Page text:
Judicial Complaints Reviewer
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Judicial Complaints Reviewer

Judicial Complaints Reviewer
Incumbent
Gillian Thompson

since 1 September 2014
TypeOmbudsman
AppointerCabinet Secretary for Justice
Constituting instrumentJudiciary and Courts (Scotland) Act 2008
Formation2014
First holderGillian Thompson
Websitehttp://www.judicialcomplaintsreviewer.org.uk/

The Judicial Complaints Reviewer is a Scottish official who is responsible for reviewing the handling of complaints against the judiciary of Scotland by the Judicial Office for Scotland. The post was established in 2011 as a result of the Judiciary and Courts (Scotland) Act 2008. The Reviewer is appointed by the Cabinet Secretary for Justice, with the approval of the Lord President of the Court of Session. The Reviewer's services are open to those who have complained about the conduct of a member of the judiciary, and also to members of the judiciary who have been the subject of a complaint.

The first Judicial Complaints Reviewer was Moi Ali, 2011-2014 and the second was Gillian Thompson; who was appointed on 1 September 2014. The third reviewer takes up the role on 1 September 2017.

Remit and jurisdiction

Complaints about the conduct, both within and outwith the courts of Scotland, of judicial officer holders in Scotland are made to the Lord President through the Judicial Office for Scotland. However, the Judicial Office does not consider complaints about judicial decisions which are dealt with through appeals.[1]

The office of the Judicial Complaints Reviewer was established by Section 30 of the Judiciary and Courts (Scotland) Act 2008[2] The Reviewer's role is to review how complaints regarding members of the judiciary have been handled by the Judicial Office for Scotland in accordance with the complaint rules laid down by the Lord President. As of May 2017, complaints should be handled in line with Complaints About the Judiciary (Scotland) Rules 2017.[3] She cannot change the outcome of the investigation, overturn a decision, or initiate redress. However, where she finds a fault in the process she passes a referral to the Lord President who then makes decision.[4]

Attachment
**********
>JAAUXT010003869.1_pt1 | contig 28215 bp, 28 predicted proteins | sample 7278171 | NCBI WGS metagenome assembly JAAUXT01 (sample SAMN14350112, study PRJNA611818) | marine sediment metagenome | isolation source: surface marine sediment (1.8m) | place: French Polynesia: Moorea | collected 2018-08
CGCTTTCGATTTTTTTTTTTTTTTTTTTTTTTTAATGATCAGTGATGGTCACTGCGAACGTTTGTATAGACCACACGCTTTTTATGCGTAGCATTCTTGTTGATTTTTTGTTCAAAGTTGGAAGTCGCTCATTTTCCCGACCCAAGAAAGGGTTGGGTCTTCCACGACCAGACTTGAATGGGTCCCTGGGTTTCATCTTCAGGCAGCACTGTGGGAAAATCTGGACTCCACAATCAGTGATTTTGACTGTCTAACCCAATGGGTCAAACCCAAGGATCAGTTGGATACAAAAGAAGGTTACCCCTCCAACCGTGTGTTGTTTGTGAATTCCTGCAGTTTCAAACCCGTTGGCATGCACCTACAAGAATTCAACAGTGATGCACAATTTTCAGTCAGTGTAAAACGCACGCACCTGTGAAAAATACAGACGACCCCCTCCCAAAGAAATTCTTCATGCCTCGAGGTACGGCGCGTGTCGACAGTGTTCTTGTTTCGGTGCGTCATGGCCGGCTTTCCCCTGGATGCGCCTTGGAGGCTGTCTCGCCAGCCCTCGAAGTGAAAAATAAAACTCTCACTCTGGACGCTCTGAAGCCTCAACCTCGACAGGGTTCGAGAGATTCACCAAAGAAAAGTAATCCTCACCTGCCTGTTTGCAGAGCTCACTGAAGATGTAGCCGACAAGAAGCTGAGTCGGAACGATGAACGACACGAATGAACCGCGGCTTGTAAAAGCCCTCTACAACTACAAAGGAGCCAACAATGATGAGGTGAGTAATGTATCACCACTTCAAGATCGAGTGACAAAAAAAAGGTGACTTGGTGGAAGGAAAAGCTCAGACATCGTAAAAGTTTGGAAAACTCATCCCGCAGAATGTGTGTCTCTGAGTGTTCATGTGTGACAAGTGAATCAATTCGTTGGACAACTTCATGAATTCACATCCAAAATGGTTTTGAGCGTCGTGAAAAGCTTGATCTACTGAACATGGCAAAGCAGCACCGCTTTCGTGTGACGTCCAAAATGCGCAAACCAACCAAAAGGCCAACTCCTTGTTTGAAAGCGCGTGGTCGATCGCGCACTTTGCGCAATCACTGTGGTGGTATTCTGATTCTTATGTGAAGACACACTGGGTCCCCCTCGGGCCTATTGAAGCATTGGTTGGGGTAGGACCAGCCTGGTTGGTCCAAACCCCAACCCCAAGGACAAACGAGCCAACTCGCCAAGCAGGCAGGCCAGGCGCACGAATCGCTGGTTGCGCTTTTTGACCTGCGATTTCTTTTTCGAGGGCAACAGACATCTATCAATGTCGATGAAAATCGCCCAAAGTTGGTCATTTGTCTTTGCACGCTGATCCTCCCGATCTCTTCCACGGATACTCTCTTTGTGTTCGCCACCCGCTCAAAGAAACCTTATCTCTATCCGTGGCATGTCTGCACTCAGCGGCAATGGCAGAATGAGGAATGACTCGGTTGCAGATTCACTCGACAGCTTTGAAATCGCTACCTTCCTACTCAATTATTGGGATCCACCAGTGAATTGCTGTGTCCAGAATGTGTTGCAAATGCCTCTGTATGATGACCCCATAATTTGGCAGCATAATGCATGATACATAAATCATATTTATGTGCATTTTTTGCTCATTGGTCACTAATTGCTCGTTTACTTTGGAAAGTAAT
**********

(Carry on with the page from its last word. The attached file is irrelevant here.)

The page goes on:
Judicial Complaints Reviewer

Moi Ali became the first ever JCR on 1 September 2011.[5] She established the office and pushed for greater powers, claiming that the role was "window-dressing" and the judicial watchdog had no teeth.[6] She did not seek reappointment after the end of her three-year term, as she was dissatisfied with the powers of the role.[7] Gillian Thompson became the second Judicial Complaints Reviewer on 1 September 2014, and she too did not serve a second term of office.[8][9]

References

  1. ^ "Complaints About Court Judiciary - You and the Judiciary - Judiciary of Scotland" (PDF). www.scotland-judiciary.org.uk. Judicial Office for Scotland. 2017. Retrieved 2017.
  2. ^ "Judiciary and Courts (Scotland) Act 2008 (Section 30)". www.legislation.gov.uk. The National Archives. 29 October 2008. Retrieved 2017.
  3. ^ "Complaints About the Judiciary (Scotland) Rules 2017" (PDF). scotland-judiciary.org.uk. Judicial Office for Scotland. 31 March 2017. Retrieved 2017.
  4. ^ "How to complain". www.judicialcomplaintsreviewer.org.uk. Judicial Complaints Reviewer. Retrieved 2017.
  5. ^ "Judicial Complaints Reviewer appointed : The Journal Online". www.journalonline.co.uk. Retrieved 2018.
  6. ^ Findlay, Russell (15 December 2013). "Justice secretary Kenny MacAskill urged to improve scrutiny of Scotland's judges after claims they stifle public complaints". dailyrecord. Retrieved 2018.
  7. ^ "Judicial watchdog quits from 'straightjacket' role". HeraldScotland. Retrieved 2018.
  8. ^ "New Judicial Complaints Reviewer appointed". The Scottish Government. Archived from the original on 23 October 2014. Retrieved 2014.
  9. ^ "Sunday Herald View: Scrutiny of judiciary must be taken seriously". HeraldScotland. Retrieved 2018.

External links



  This article uses material from the Wikipedia page available here. It is released under the Creative Commons Attribution-Share-Alike License 3.0.

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